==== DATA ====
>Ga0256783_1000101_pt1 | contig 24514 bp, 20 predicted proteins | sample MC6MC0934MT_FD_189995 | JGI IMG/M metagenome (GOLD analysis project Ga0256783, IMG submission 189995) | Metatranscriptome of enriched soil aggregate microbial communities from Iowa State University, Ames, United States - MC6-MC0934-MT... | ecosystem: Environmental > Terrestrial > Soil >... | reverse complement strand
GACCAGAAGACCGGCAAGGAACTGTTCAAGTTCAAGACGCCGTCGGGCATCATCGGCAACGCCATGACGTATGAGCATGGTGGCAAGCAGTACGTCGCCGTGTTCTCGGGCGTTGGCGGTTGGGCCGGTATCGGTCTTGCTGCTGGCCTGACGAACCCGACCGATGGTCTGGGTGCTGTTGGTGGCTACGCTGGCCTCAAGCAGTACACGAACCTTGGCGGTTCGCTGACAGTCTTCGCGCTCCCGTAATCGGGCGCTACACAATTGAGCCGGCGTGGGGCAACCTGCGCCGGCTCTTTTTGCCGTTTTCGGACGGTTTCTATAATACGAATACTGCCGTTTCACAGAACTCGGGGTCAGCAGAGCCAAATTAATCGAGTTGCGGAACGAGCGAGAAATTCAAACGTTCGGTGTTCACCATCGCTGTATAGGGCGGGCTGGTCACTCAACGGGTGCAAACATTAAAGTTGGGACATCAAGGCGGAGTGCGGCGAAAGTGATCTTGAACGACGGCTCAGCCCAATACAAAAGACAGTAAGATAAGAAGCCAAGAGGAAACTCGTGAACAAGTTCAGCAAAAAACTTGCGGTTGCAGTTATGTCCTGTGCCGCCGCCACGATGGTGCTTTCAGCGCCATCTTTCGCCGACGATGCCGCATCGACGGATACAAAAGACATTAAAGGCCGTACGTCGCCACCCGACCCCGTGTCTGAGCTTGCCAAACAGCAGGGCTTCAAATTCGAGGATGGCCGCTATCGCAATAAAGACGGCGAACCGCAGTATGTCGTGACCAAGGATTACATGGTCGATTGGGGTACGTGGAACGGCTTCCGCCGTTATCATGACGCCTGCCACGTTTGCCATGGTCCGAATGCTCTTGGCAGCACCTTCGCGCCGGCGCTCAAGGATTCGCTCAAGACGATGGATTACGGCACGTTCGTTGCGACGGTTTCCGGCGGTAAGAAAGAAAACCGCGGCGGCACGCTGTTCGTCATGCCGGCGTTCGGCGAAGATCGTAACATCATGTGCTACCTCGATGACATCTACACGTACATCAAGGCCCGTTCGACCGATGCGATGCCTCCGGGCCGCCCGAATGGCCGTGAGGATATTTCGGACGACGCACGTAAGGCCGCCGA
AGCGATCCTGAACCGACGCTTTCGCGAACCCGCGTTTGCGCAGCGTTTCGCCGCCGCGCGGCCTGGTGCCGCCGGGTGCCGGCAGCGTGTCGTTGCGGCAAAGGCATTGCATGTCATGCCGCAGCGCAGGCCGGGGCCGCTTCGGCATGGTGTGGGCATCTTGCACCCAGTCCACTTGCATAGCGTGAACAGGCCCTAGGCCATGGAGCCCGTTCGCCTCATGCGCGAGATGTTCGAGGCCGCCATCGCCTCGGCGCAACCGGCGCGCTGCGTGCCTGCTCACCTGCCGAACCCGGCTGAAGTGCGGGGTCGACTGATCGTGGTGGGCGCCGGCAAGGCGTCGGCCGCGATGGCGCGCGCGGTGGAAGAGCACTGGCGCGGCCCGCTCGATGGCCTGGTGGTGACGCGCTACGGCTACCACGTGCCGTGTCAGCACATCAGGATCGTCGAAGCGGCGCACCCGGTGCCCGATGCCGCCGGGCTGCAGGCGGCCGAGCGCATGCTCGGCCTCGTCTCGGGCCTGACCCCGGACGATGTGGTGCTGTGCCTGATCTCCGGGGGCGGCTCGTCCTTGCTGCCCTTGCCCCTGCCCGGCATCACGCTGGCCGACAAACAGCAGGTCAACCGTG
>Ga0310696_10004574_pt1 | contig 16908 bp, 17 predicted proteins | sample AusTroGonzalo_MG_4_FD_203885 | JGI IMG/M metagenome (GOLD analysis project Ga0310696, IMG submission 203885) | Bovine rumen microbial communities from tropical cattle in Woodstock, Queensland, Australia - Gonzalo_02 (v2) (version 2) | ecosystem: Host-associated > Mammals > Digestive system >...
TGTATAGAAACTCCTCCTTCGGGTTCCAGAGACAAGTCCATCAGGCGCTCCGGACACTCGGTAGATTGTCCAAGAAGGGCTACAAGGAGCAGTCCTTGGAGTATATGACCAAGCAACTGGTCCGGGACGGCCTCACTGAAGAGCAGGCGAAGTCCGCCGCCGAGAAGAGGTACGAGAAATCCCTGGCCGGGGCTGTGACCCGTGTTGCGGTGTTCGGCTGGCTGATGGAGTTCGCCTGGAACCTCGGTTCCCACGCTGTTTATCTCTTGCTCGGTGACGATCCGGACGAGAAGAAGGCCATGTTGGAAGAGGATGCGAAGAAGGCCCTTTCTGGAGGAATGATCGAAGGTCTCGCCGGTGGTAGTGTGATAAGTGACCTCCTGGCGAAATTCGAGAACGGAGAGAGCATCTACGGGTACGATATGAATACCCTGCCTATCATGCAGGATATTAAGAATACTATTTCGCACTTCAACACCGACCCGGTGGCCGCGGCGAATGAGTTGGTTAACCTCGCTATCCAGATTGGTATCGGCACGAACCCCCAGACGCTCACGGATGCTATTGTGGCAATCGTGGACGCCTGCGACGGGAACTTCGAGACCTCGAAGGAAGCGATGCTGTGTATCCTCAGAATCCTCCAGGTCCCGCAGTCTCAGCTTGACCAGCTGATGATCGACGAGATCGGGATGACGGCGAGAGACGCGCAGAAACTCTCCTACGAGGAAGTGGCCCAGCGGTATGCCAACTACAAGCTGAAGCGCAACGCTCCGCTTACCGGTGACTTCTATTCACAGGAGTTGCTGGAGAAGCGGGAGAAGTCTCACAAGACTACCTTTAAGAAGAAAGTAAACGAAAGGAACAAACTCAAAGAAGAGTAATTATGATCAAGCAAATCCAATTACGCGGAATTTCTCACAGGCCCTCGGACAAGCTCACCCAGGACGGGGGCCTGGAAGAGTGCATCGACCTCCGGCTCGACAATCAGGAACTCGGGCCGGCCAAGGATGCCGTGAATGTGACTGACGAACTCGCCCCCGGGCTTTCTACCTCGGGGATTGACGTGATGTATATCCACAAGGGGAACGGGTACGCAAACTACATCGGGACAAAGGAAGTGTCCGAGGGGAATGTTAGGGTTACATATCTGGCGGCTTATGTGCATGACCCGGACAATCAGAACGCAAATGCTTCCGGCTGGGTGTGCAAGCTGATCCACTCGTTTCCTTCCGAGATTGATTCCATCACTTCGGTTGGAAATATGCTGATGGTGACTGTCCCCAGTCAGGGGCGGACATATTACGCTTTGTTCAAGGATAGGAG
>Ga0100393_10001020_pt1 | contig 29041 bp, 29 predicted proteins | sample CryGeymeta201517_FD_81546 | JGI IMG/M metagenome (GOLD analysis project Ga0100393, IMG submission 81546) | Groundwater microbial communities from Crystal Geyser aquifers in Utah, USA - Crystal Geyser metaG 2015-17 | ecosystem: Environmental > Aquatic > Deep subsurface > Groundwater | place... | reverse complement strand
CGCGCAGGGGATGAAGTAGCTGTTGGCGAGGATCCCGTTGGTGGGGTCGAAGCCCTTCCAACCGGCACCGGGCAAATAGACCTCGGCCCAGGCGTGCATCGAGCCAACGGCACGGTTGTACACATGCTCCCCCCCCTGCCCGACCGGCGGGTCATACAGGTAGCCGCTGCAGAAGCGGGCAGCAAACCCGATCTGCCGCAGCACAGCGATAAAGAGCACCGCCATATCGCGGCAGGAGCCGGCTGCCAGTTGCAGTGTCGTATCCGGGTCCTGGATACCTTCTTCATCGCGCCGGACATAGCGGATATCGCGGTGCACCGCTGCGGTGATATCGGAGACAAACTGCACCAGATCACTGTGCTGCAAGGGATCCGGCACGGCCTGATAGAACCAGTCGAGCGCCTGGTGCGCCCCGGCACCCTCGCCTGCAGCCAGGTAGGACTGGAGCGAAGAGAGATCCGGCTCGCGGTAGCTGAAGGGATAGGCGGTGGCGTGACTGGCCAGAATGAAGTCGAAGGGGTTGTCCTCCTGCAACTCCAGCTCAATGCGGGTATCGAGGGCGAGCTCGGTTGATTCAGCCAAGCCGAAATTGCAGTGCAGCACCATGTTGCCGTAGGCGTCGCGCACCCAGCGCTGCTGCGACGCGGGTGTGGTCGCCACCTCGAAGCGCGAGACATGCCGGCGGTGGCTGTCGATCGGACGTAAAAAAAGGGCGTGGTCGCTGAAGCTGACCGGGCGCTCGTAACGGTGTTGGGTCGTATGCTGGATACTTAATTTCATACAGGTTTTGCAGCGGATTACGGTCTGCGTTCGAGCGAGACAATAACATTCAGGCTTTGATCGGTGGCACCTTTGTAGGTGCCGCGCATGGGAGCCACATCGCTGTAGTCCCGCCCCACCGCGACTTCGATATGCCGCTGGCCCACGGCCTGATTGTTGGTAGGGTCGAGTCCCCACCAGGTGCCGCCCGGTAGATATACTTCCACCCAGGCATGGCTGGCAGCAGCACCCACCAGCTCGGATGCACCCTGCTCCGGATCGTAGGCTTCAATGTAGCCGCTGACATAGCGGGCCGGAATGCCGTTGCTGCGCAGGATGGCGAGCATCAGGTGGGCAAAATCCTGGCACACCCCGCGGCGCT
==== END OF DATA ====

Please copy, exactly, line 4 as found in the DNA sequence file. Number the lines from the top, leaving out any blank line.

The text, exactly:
>Ga0310696_10004574_pt1 | contig 16908 bp, 17 predicted proteins | sample AusTroGonzalo_MG_4_FD_203885 | JGI IMG/M metagenome (GOLD analysis project Ga0310696, IMG submission 203885) | Bovine rumen microbial communities from tropical cattle in Woodstock, Queensland, Australia - Gonzalo_02 (v2) (version 2) | ecosystem: Host-associated > Mammals > Digestive system >...